COMP Cams' New 4-Pattern Cam Profiles - The Four-Lobe Symphony

Jake Amatisto May 30, 2013 0 Comment(s)
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In today's world of touch-screens and digital technology, it's no surprise companies are constantly finding new ways to get the most performance from their products. It used to be a challenge to make 500 hp on pump fuel, now it's hard not to make that much, even with conventional parts. This incredible performance can be attributed to relentless innovations from our trusted aftermarket brands, and one company you can count on every year for innovative performance products is COMP Cams.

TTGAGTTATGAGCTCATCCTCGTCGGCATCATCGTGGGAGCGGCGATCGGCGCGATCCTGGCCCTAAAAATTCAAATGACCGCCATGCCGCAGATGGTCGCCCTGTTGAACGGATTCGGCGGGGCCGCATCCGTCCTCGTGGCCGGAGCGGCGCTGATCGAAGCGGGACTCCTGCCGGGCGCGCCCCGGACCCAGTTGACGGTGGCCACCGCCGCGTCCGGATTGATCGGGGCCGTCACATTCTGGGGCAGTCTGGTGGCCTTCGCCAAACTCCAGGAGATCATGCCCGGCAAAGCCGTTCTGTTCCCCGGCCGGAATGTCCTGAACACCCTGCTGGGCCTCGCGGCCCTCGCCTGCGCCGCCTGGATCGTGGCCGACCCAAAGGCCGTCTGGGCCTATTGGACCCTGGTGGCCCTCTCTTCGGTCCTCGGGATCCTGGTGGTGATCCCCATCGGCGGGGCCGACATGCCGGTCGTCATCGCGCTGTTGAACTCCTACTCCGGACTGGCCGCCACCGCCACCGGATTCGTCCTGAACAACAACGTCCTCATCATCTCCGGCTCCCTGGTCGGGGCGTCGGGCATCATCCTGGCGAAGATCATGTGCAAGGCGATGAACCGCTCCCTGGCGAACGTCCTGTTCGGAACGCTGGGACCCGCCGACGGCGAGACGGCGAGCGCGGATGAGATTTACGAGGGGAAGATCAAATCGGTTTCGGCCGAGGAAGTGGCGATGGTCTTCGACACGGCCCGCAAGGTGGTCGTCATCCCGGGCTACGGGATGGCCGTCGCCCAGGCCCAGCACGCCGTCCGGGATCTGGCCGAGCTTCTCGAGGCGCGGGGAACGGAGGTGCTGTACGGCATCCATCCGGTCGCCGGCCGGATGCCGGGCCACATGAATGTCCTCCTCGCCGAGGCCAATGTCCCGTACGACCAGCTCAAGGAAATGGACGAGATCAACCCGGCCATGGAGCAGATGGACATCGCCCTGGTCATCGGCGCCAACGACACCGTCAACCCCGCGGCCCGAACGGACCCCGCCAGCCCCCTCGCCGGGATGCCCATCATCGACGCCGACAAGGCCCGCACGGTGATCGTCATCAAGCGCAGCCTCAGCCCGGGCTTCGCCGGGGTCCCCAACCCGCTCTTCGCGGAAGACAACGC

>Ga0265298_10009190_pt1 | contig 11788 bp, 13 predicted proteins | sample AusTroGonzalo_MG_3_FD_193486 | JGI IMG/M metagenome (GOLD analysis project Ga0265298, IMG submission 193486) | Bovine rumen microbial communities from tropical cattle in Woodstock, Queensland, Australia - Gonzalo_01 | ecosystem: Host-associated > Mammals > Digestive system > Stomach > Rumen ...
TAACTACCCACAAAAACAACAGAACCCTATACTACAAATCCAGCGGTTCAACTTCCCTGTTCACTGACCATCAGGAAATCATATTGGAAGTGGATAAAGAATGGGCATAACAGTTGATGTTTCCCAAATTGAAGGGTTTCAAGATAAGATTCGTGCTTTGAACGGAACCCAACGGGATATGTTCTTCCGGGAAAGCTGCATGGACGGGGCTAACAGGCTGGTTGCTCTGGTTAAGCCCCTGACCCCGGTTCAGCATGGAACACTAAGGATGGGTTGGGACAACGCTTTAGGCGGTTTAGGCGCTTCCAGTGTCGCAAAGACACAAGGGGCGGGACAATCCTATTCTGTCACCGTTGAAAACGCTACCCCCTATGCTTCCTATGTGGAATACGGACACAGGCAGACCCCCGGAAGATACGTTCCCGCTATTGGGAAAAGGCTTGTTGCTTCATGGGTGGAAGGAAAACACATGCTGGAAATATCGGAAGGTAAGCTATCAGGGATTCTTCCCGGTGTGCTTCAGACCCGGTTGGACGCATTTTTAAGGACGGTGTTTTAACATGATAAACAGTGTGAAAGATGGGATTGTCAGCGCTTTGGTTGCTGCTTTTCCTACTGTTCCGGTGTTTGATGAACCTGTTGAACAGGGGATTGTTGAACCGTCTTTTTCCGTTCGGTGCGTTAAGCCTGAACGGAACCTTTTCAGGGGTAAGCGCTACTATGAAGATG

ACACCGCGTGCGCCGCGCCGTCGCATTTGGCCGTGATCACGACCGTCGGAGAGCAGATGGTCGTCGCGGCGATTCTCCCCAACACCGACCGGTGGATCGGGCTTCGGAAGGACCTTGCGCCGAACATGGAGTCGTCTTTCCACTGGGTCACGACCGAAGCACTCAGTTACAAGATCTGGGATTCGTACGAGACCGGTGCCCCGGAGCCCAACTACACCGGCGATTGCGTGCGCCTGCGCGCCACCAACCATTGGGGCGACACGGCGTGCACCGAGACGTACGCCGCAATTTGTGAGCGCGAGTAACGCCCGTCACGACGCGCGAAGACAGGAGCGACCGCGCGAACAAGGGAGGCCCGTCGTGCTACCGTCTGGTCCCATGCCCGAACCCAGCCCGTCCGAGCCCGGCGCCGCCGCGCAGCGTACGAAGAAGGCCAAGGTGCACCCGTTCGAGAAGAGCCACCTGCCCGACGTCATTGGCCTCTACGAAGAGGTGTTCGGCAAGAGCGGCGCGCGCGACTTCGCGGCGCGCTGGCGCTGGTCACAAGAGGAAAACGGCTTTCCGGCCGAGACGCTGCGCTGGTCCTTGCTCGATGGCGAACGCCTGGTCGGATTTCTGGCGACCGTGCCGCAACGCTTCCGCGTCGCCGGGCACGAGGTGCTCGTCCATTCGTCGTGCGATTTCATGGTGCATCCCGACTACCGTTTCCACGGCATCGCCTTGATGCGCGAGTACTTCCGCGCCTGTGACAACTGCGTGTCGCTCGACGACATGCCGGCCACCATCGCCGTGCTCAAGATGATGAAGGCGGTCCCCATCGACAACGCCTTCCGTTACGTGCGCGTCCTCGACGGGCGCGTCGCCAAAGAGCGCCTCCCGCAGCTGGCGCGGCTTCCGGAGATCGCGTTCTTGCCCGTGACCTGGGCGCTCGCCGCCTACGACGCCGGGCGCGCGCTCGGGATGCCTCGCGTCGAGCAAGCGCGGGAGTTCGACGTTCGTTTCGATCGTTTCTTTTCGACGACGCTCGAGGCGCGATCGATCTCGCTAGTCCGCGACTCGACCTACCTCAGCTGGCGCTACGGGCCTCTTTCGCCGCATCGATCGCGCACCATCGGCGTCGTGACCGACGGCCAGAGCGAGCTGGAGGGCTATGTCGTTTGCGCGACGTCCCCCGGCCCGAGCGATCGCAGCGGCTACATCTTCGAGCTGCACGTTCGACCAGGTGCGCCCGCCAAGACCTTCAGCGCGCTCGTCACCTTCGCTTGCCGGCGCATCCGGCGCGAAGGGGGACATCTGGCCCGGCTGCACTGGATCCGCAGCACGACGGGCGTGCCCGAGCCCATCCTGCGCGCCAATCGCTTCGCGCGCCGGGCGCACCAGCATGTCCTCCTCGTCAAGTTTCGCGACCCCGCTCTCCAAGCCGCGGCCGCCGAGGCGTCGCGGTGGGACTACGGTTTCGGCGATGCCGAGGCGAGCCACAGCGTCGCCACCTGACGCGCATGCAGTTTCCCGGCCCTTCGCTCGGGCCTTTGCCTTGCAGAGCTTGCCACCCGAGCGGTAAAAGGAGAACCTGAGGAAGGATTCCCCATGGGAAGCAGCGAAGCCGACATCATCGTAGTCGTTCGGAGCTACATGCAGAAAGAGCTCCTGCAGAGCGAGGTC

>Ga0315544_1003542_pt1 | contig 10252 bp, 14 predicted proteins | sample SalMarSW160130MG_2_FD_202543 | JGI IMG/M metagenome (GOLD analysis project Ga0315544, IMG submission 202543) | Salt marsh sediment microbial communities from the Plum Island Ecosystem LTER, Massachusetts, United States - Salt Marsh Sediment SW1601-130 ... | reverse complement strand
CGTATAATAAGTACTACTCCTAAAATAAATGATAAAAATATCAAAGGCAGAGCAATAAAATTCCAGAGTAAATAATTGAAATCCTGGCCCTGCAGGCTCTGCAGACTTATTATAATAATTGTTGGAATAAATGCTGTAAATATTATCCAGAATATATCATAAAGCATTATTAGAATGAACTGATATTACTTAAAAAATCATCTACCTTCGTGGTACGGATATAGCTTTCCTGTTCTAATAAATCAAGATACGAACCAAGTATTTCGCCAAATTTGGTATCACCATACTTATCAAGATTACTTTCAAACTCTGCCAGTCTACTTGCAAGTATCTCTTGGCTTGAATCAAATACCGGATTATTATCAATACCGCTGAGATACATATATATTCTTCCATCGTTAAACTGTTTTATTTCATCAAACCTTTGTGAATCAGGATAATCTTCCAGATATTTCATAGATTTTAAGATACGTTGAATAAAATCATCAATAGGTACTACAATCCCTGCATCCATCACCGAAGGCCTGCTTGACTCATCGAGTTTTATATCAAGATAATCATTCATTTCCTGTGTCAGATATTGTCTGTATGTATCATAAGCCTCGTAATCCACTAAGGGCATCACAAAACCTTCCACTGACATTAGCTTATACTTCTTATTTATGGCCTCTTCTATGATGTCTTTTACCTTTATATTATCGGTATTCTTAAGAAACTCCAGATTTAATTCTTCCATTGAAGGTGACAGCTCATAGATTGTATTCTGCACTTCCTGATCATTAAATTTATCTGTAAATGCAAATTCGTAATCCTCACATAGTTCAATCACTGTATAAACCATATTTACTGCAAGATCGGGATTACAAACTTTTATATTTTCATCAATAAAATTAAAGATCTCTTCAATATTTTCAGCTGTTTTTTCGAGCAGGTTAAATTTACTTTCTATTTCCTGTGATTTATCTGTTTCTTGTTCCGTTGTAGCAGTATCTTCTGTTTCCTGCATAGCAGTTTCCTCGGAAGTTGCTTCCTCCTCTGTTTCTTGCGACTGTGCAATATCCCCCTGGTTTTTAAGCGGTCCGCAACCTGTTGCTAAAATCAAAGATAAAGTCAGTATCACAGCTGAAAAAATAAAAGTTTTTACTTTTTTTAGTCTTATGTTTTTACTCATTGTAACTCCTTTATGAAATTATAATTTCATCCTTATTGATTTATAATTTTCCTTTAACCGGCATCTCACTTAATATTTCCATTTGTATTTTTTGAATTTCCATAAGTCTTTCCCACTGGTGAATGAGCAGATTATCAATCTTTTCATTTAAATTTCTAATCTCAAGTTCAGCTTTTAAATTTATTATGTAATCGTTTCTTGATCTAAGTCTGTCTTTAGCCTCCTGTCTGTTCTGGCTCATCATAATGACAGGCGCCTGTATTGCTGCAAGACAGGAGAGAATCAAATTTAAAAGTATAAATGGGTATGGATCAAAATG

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At last year's SEMA show we were intrigued by COMP's new 4-Pattern camshaft profiles, which is a line of hydraulic roller cams designed to optimize valve events based on runner length. "The idea is to balance cylinder-to-cylinder performance in any V-8 application with a center-mounted carburetor or throttle body," COMP Cams' Dan Hodgdon says. These cams, which are new to the general public but have been used in motorsports for years, are designed to more accurately control your engine's valve events, optimizing the valve timing according to the engine's runner dimensions. With single- and dual-pattern cams, the cam lobes tend to shut the valve too soon or too late, which gives up precious gulps of air that your engine could otherwise use to make power. These cams however have four different lobes; one intake and exhaust design for outboard runners and another intake and exhaust lobe for the inboard. Using high-end equipment, such as an ADCOLE camshaft inspection system that is accurate to better than seven decimal places in lift measurement, COMP is able to design and check these cams on three "cuts" or areas on all 16 lobes to show the exact duration and angular changes that are made on the 4-Pattern cams. You actually get a read-out from this space-age machine when you purchase one of these bumpsticks. The engineers at COMP have essentially fine-tuned cam lobes to open and close at the perfect time in the V-8 engine cycle and the result: a better performing single-inducted powerplant.